Nicholas Cheung and Kyle Wieczorek
Cells in your body are always growing and one small mutation can cause a much bigger problem, cancer. Most people throughout their lives know or will know someone who has developed a form of cancer. My name is Nicholas Cheung and I am a senior majoring in pharmaceutical sciences. My current research takes place in the lab of Dr. Javier Blanco in the School of Pharmacy and Pharmaceutical Sciences. The labs primary focus is on genetic and epigenetic factors which contribute to variable drug response in relevant clinical settings. Our current research revolves around the study of drug toxicities to the heart. With cancer being such a prevalent disease, forms of chemotherapy are often employed as a way to target and prevent progression. One such chemotherapeutic agent is a small molecule drug called daunorubicin. This drug is often used in the treatment of various forms of leukemias and breast cancer. While this drug is popular to treat cancers, it has a nasty side effect which can cause heart damage if the dose given reaches a certain threshold. This project will hopefully help determine whether individuals with coronary heart disease are at a greater risk of experiencing these cardiotoxic side effects.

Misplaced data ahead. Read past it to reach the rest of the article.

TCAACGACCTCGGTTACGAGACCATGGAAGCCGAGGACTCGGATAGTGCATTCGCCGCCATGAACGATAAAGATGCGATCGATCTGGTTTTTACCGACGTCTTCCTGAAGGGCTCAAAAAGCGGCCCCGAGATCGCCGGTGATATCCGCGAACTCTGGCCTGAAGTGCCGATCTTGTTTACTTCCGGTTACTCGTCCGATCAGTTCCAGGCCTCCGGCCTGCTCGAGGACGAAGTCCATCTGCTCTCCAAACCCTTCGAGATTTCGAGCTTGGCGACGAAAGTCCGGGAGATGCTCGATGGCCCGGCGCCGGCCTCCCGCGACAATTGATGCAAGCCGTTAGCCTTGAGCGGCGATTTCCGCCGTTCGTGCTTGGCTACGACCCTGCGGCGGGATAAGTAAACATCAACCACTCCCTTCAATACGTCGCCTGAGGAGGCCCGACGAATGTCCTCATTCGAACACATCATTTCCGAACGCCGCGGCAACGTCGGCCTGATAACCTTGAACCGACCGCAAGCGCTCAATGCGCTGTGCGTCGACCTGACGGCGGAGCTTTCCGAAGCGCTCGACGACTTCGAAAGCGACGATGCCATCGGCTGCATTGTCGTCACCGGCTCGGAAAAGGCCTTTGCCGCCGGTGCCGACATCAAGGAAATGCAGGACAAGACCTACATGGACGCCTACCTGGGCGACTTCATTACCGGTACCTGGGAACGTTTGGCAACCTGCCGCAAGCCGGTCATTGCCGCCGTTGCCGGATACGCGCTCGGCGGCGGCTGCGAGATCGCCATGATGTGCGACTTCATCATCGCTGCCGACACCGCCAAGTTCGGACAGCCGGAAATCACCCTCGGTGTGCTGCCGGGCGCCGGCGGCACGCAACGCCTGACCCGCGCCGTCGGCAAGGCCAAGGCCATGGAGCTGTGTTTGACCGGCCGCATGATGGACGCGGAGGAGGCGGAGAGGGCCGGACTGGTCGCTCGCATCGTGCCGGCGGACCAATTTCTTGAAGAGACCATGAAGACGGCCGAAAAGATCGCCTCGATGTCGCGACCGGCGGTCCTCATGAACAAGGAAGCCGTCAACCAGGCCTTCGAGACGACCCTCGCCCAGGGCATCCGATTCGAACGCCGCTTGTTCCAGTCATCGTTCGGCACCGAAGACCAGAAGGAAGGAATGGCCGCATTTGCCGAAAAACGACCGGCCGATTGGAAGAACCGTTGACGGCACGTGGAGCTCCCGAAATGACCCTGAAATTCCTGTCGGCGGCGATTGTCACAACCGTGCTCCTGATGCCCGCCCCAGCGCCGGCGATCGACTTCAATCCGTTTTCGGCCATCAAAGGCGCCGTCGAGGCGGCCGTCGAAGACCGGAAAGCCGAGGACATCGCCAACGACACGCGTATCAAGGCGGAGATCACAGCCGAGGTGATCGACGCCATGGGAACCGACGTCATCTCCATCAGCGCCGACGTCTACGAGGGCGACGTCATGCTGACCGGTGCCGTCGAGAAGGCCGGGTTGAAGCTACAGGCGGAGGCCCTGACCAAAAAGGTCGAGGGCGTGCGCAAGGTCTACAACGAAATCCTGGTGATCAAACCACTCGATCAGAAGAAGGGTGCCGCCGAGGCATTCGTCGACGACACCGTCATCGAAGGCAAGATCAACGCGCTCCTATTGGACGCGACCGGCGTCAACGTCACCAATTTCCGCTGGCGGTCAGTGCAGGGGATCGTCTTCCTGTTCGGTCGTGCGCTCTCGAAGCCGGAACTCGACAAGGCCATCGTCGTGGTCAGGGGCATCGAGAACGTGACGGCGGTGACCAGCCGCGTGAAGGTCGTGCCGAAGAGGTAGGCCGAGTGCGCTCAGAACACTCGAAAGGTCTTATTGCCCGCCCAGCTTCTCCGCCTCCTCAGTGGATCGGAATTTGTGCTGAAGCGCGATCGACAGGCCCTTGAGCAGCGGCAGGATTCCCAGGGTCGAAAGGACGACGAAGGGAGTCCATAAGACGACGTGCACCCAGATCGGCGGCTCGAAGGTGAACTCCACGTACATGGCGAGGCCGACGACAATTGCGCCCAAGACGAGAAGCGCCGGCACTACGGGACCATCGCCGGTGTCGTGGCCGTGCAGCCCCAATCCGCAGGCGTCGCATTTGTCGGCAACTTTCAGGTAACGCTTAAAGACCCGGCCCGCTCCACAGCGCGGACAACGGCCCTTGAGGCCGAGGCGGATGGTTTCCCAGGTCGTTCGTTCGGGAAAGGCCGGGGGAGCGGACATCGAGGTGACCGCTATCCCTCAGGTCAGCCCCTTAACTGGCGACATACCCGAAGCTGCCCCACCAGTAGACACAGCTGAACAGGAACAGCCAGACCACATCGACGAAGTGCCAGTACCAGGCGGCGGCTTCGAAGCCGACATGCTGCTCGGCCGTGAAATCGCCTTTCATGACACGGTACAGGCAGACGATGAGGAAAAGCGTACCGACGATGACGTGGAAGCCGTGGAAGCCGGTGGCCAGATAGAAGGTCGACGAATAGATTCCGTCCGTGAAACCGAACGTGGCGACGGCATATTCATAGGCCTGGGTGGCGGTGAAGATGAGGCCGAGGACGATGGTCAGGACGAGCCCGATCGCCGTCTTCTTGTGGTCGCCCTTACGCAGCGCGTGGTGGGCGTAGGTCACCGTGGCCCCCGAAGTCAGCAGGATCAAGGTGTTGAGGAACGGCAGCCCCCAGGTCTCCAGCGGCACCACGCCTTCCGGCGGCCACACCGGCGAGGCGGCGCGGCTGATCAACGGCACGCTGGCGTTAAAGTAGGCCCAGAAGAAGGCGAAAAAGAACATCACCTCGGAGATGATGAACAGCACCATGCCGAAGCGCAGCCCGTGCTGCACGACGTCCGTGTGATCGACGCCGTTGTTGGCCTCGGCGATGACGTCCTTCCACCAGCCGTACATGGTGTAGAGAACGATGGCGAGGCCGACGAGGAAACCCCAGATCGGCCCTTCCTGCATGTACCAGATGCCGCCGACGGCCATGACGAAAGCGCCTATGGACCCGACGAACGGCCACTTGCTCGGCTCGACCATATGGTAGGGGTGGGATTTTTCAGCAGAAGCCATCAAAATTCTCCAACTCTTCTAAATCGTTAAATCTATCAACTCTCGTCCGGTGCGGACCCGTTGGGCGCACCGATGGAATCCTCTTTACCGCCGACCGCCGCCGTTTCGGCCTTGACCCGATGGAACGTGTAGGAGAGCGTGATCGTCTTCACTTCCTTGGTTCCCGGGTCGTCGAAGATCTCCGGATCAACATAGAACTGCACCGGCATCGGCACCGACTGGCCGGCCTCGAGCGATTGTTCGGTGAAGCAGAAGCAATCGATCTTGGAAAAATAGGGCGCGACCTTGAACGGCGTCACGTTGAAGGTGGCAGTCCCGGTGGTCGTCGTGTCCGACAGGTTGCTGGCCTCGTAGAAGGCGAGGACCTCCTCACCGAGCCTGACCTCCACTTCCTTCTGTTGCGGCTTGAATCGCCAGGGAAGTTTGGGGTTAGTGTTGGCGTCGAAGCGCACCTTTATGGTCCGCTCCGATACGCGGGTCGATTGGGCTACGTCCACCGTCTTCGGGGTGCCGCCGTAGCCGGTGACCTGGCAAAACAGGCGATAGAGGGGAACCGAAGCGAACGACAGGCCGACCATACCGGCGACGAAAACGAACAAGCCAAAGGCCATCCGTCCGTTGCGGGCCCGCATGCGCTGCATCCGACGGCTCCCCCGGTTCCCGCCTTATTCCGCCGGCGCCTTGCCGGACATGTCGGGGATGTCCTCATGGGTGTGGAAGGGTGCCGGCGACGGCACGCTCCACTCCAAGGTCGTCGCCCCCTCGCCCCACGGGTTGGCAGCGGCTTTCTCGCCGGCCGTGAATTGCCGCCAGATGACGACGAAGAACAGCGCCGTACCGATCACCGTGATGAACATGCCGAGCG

Anthracycline related cardiotoxicity is a well-known adverse effect due to the cumulative use of these drugs. This research focuses primarily on daunorubicin (DAUN) which a cancer drug used to treat various forms of leukemias. In the body, DAUN is metabolized by Carbonyl Reductase's (CBRs) and Aldo-Keto Reductase's (AKRs) . These enzymes metabolize DAUN into its alcohol metabolite known as daunorubicinol (DAUNol) which is believed to contribute to the cardiotoxicity of the drug. This experiment was conducted to research the enzymatic activity found in heart cytosols from donors with Coronary Heart Disease (CHD) and non-CHD to determine whether there is relationship between disease state and the formation of DAUNol.
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